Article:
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Gamma-delta (γδ) T-cell lymphoma – another case unclassifiable by World Health Organization classification: a case report

Journal of Medical Case Reports201711:163

DOI: 10.1186/s13256-017-1312-5

Received: 23 November 2016

Accepted: 5 May 2017

Published: 19 June 2017

Abstract

Background

We present a case of gamma-delta T-cell lymphoma that does not fit the current World Health Organization classifications.

Case presentation

A 74-year-old Caribbean-American woman presented with lymphocytosis, pruritus, and non-drenching night sweats. Bone marrow and peripheral blood analyses both confirmed the diagnosis of gamma-delta T-cell lymphoma. An axillary lymph node biopsy was negative for lymphoma. Clinically absent hepatosplenomegaly and skin lesions with biopsy-proven gamma-delta T-cell lymphoma suggest that she is unclassifiable within the current classification system.

Conclusions

We believe this is a case of not otherwise specified gamma-delta T-cell lymphoma. Accumulation of these rare not otherwise specified cases will be important for future classification which further defines the biology of this disease.

Keywords

Gamma-delta T-cell lymphoma (Tγδ cell lymphoma) T-cell lymphoma NOS Case report Hepatosplenic Tγδ Cutaneous Tγδ

Background

T lymphocytes recognize antigens through T cell receptors (TCRs). TCRs are polypeptide heterodimers which are commonly made up of α and β chains and rarely of γ and δ chains. Gamma-delta T cells (Tγδ) thus represent less than 5% of all peripherally circulating lymphocytes and of all T cells in mucosa, these cells can account for up to 50%. Tγδ have a selective tropism for the red pulp of the spleen, mucosal tissues, and lymphoid tissues, as well as gastrointestinal epithelial tissues and skin [1]. The majority of the lymphoid tissues, however, are distributed by the alpha-beta T cell. Therefore, the alpha-beta receptor T cells are expressed in most T-cell lymphomas (TCLs), and gamma-delta TCR is expressed by less than 5% of TCL. Tγδ cell lymphoma represents a rare and aggressive set of neoplasms which portend a very poor prognosis [2]. In 2008, the World Health Organization (WHO) redefined its classification of Tγδ cell lymphoma into two groups: hepatosplenic Tγδ cell lymphoma (HSγδTL) and primary cutaneous TCL (PCTCL) [3]. Tripodo et al. asserted that the 2008 WHO classification accounts for the cellular, phenotypic, and molecular properties of hematopoietic and lymphoid tissues in this updated classification [4]. In 2016, the WHO classification of T Tγδ cell lymphoma did not add much [5]. Although the WHO classification is helpful in defining the subtypes of lymphomas, the rare entities comprising peripheral TCLs (PTCLs) remain less well understood given their low incidence as well as the nebulous nature of the T cell system [6]. HSγδTL is most commonly seen in young immunocompromised men aged 20 to 25 years. Variations in age of presentation are possible with Crohn’s disease where younger patients including children are afflicted. Recipients of solid-organ transplants are more likely to present at a later age. PCTCL does not show a gender predisposition, but is described in older patients with a median age of 60 years [7]. PCTCL occurs in less than 1% of cases of primary cutaneous Tγδ cell lymphoma; those with cutaneous involvement demonstrate a poor prognosis. Here we describe a case of a 74-year-old woman with biopsy-proven Tγδ cell lymphoma that fits neither of the two classifications of Tγδ cell lymphoma because she does not have hepatosplenomegaly and neither does she exhibit the typical cutaneous manifestations. This report adds to the database of these atypical cases of Tγδ cell lymphoma not classified by the current WHO criteria.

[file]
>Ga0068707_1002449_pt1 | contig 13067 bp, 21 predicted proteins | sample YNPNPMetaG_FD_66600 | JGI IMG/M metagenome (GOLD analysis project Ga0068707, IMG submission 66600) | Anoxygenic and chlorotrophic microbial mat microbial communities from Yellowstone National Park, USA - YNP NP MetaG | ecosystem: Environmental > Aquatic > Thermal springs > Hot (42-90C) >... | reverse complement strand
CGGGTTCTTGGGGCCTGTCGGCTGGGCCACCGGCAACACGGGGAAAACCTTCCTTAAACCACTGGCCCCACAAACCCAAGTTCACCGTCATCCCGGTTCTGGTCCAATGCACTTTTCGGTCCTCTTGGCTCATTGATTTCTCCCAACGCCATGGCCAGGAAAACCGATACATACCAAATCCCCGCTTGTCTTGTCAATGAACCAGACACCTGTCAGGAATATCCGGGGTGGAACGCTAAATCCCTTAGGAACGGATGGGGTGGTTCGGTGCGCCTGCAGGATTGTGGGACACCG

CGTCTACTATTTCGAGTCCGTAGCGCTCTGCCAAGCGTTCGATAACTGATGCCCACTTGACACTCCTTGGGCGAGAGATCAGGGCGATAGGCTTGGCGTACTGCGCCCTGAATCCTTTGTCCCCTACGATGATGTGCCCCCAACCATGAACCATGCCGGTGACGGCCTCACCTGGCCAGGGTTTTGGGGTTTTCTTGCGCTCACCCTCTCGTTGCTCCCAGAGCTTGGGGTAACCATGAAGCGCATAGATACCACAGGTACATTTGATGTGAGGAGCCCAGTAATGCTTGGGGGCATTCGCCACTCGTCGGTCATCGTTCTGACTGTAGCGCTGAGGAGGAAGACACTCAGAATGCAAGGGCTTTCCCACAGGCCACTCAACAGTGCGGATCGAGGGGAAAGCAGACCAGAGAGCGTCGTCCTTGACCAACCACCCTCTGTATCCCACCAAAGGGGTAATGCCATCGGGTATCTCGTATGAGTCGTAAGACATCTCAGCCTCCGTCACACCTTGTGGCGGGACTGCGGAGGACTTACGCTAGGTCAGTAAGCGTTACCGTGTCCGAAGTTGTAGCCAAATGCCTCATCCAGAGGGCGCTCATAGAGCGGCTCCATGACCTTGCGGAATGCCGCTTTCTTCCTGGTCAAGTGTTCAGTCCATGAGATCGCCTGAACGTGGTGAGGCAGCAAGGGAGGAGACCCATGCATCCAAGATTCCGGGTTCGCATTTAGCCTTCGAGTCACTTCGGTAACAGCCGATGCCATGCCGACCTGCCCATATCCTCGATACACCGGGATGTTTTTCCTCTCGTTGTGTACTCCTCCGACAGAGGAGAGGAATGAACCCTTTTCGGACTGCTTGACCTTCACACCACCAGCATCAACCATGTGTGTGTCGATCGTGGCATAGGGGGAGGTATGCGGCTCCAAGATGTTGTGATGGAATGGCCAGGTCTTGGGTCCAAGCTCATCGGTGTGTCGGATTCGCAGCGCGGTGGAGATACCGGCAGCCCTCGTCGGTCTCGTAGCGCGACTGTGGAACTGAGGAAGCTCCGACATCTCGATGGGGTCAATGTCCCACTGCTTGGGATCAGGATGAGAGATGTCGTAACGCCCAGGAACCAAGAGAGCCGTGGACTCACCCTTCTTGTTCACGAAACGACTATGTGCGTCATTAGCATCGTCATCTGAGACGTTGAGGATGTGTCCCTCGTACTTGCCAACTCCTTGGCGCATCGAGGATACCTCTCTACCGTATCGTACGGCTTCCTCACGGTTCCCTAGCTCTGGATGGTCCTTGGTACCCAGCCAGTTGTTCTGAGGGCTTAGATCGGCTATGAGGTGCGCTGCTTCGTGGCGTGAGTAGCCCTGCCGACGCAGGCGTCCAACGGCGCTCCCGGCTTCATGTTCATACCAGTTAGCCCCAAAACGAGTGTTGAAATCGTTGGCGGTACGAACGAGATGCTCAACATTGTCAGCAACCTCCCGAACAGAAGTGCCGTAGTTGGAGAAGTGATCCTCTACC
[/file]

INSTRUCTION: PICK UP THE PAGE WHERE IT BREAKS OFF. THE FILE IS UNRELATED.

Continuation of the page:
Case presentation

A 74-year-old Caribbean-American woman was referred by her primary care physician for evaluation of lymphocytosis. She complained of generalized itching and non-drenching night sweats, and denied any unexpected weight loss. Her past medical history is significant for breast cancer treated with mastectomy in 2001. At the time of presentation, she was not taking any medication and had no history of tobacco smoking or recreational substance use. She is a homemaker and immigrant whose only positive family history is breast cancer in her mother diagnosed at age 80 years. Her physical examination was grossly normal revealing no cutaneous lesions and no hepatosplenomegaly, but there were two palpable axillary lymph nodes measuring 2 to 3 cm.